A potential new solution to the world plastic problem

Authored by Piotr Plaskota


Back in April when the whole world had started to come to reality with the coronavirus pandemic, there was in fact, some good, but unrelated news that slipped through the cracks. Unfortunately for us, bad news gets much more attention in the media. Ironically, this information relates to a major pre-pandemic issue – the issue of plastic waste. Whilst environmental issues are still a key topic in today's world they have, understandably, taken the side-line. I thought however that now more than ever we could all do with a bit of good news. I have taken the opportunity to write this article about a new scientific discovery that made me feel a bit better about the world to come, despite everything going on.


In the start of April, a paper was published in Nature entitled “An engineered PET depolymerase to break down and recycle plastic bottles”.[1] I came across this paper in an article written about it in The Guardian, and it immediately has kept a foothold in my mind. 2 The reason why this is so important is due to the amount of PET plastic waste we generate, most notably with plastic bottles. As mentioned in the abstract of the paper “estimates suggest that of the 359 million tons of plastics produced annually worldwide, 150–200 million tons accumulate in landfill or the natural environment”, with about 49% of the world’s plastic ending up landfill clearly, we have a problem. The most abundant polymer plastic is poly(ethylene terephthalate) (PET), commonly used for plastic bottles that most people are familiar with. The current problem with recycling PET is that upon recycling there is a loss of mechanical properties, so often fresh PET products need still need to be produced from petrochemical sources, spurring a continuation in plastic waste accumulation.

Figure 1: Poly(ethylene terephthalate) (PET) is the most abundant polyester plastic, with almost 70 million tons manufactured annually worldwide for use in textiles and packaging [2].


The reason why I am particularly optimistic upon reading this news is two-fold. Firstly, the calculated cost of the enzyme is about 4% of the ton-price of virgin PET. This means that it is an affordable technology that could be used to meaningfully lower the amount of new plastic being produced.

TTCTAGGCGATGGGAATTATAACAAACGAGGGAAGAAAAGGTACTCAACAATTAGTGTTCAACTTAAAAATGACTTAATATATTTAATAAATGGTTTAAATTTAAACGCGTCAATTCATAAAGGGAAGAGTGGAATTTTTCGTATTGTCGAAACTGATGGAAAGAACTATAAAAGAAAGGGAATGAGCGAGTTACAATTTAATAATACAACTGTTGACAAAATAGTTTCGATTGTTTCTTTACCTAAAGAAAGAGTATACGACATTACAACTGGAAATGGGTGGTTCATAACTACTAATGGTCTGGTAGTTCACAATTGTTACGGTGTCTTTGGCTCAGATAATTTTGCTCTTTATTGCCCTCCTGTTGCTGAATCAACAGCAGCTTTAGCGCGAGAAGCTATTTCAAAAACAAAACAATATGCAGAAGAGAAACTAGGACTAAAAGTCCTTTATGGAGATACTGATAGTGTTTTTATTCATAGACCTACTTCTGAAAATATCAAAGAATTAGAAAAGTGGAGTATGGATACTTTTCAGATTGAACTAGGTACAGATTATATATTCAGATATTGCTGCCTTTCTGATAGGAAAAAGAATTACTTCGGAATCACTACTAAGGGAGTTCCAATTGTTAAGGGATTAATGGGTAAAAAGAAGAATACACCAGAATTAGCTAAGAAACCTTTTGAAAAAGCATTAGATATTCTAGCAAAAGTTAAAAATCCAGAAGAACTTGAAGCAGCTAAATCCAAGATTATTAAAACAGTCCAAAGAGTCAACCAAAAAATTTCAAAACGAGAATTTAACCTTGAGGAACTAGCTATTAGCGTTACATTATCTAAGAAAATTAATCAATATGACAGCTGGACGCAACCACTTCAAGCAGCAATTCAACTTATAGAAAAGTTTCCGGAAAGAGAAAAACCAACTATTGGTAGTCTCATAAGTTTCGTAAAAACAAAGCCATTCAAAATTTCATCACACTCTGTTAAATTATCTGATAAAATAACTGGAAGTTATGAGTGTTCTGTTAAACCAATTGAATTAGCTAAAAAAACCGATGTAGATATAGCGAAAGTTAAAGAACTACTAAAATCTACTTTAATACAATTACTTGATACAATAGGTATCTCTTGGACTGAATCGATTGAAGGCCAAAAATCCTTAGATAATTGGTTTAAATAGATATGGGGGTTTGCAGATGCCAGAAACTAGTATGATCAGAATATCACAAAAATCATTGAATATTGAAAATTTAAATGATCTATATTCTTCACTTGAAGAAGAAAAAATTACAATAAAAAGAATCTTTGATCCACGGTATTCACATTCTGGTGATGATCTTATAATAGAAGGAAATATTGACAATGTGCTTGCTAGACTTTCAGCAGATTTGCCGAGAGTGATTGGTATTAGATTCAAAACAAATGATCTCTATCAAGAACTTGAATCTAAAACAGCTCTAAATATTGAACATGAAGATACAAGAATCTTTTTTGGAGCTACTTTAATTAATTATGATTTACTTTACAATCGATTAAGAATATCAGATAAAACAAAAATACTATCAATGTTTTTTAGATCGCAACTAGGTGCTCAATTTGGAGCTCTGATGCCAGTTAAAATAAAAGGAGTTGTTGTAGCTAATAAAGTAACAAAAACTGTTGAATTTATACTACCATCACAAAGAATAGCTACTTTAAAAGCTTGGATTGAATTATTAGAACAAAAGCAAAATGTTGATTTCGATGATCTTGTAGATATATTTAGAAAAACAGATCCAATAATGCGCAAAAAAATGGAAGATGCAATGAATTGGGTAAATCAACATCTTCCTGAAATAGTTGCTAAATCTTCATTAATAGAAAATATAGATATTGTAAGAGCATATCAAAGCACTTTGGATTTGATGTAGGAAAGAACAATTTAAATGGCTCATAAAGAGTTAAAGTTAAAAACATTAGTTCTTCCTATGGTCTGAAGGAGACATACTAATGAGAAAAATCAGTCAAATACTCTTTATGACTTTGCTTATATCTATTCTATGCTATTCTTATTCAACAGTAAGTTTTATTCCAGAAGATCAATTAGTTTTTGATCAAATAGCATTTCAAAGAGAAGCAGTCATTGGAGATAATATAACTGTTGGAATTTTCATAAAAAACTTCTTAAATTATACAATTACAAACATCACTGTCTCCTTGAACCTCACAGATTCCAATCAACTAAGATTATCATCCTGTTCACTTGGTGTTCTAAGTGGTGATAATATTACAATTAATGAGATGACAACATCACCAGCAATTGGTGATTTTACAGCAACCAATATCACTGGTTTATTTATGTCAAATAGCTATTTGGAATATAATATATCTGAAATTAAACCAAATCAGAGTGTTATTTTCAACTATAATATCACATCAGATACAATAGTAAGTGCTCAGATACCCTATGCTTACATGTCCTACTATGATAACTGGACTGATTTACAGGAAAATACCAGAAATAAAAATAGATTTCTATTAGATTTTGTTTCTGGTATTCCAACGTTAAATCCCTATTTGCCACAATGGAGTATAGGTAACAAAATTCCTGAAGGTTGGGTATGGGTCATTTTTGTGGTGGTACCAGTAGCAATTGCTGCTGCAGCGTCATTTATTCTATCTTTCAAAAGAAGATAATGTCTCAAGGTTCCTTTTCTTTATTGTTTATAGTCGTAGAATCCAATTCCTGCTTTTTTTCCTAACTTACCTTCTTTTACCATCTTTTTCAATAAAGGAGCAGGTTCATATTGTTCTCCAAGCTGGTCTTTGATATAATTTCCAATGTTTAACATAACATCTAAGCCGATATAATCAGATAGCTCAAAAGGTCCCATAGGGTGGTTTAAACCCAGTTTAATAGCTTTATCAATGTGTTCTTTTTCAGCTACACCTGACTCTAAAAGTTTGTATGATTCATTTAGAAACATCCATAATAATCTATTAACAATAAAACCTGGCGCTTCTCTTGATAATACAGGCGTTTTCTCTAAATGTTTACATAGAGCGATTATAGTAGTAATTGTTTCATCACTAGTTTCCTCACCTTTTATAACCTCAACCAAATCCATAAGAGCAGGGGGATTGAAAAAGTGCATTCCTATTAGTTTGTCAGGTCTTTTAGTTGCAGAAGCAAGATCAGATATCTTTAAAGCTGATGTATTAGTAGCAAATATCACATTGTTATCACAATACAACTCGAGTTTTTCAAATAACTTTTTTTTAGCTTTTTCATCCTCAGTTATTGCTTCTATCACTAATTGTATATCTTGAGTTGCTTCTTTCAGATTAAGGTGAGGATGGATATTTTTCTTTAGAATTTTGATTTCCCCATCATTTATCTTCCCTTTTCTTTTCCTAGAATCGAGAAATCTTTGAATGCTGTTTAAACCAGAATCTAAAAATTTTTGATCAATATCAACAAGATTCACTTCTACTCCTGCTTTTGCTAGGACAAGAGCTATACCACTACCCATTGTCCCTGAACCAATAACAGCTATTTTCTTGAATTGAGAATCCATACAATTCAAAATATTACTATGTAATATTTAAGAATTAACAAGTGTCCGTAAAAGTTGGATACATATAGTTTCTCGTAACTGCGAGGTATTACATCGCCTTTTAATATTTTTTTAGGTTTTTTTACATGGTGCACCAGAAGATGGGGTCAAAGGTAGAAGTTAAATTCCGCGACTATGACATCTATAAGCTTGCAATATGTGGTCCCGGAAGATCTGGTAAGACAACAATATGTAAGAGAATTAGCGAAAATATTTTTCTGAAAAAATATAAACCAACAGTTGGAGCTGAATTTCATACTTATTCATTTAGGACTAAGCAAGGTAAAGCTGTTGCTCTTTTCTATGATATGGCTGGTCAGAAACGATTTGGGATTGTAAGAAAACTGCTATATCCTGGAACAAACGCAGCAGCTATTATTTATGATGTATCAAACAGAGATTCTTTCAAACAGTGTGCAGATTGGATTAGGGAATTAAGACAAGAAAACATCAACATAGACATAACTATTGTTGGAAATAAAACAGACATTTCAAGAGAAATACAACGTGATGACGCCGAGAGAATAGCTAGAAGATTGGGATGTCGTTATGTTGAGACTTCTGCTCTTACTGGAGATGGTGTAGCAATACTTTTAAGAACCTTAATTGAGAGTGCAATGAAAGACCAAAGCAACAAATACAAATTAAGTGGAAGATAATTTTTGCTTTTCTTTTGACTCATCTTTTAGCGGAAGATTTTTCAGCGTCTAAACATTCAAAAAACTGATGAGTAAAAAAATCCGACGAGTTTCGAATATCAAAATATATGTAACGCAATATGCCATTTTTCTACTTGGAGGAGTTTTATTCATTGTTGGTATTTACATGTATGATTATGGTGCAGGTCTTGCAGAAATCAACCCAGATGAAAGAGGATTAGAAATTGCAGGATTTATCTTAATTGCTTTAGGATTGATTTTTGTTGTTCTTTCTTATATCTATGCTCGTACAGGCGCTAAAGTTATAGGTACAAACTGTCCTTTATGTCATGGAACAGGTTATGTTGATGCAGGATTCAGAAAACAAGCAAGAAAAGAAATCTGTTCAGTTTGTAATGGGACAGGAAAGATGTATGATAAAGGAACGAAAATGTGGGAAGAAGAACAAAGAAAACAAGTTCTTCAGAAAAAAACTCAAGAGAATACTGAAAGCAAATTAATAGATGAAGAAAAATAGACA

Secondly, Carbios, the biotechnology research and development company that developed this technology founded a Consortium in conjunction with L’Oreal now including other big names such as Nestle Waters and PepsiCo. Their four-agreement means that the likelihood of this method of recycling to reach the market, in my opinion, is high.

Figure 2: Simplified depiction of Carbios’s bio-recycling approach [3]


So, what is the science behind this exciting new development? PET is a polymer composed of ethylene glycol and terephthalic acid units. In order to obtain the initial units, the polymer needs to be broken down in a process called depolymerisation.

Figure 3: The depolymerisation reaction scheme for the enzymatic recycling of PET


There were already several enzymes that do depolymerisation of this kind. One of these, leaf-branch compost cutinase (LCC) was found to outperform all its other competitors, however there were problems with its stability at higher temperatures. In order to increase its thermal stability, the scientists introduced a disulphide linkage into LCC, at a key site, through mutations. These linkages are a common feature in proteins in nature, which can be thought of as staples that hold two sections together. Upon this stapling thermostability was increased but the activity of the enzyme took a hit of 28%.

Figure 4: The mutations of two residues in the LCC enabling disulphide bridge formation, increasing thermal stability [1]


Mutation studies of LCC were performed to see if a more active form could also be obtained. There were a few forms that had higher activity, and could also hold the disulphide bridge, called ICCG, ICCM, WCCG and WCCM. After testing with consumer-type PET plastic ICCG was selected as the best mutant enzyme for the industrial scale, on the basis of a compromise between enzyme cost and productivity.


This new enzyme caused 90% depolymerisation in 10 hrs! A highly effective method especially when compared with other enzymatic methods. A promising development, for a new, greener future.


References


[1] Tournier, V., Topham, C.M., Gilles, A. et al. An engineered PET depolymerase to break down and recycle plastic bottles. Nature 580, 216–219 (2020)

[2] The Guardian, https://www.theguardian.com/environment/2020/apr/08/scientists-create-mutant-enzyme-that-recycles-plastic-bottles-in-hours, Accessed 14/09/2020

[3] Carbios, https://carbios.fr/en/, Accessed 14/09/2020

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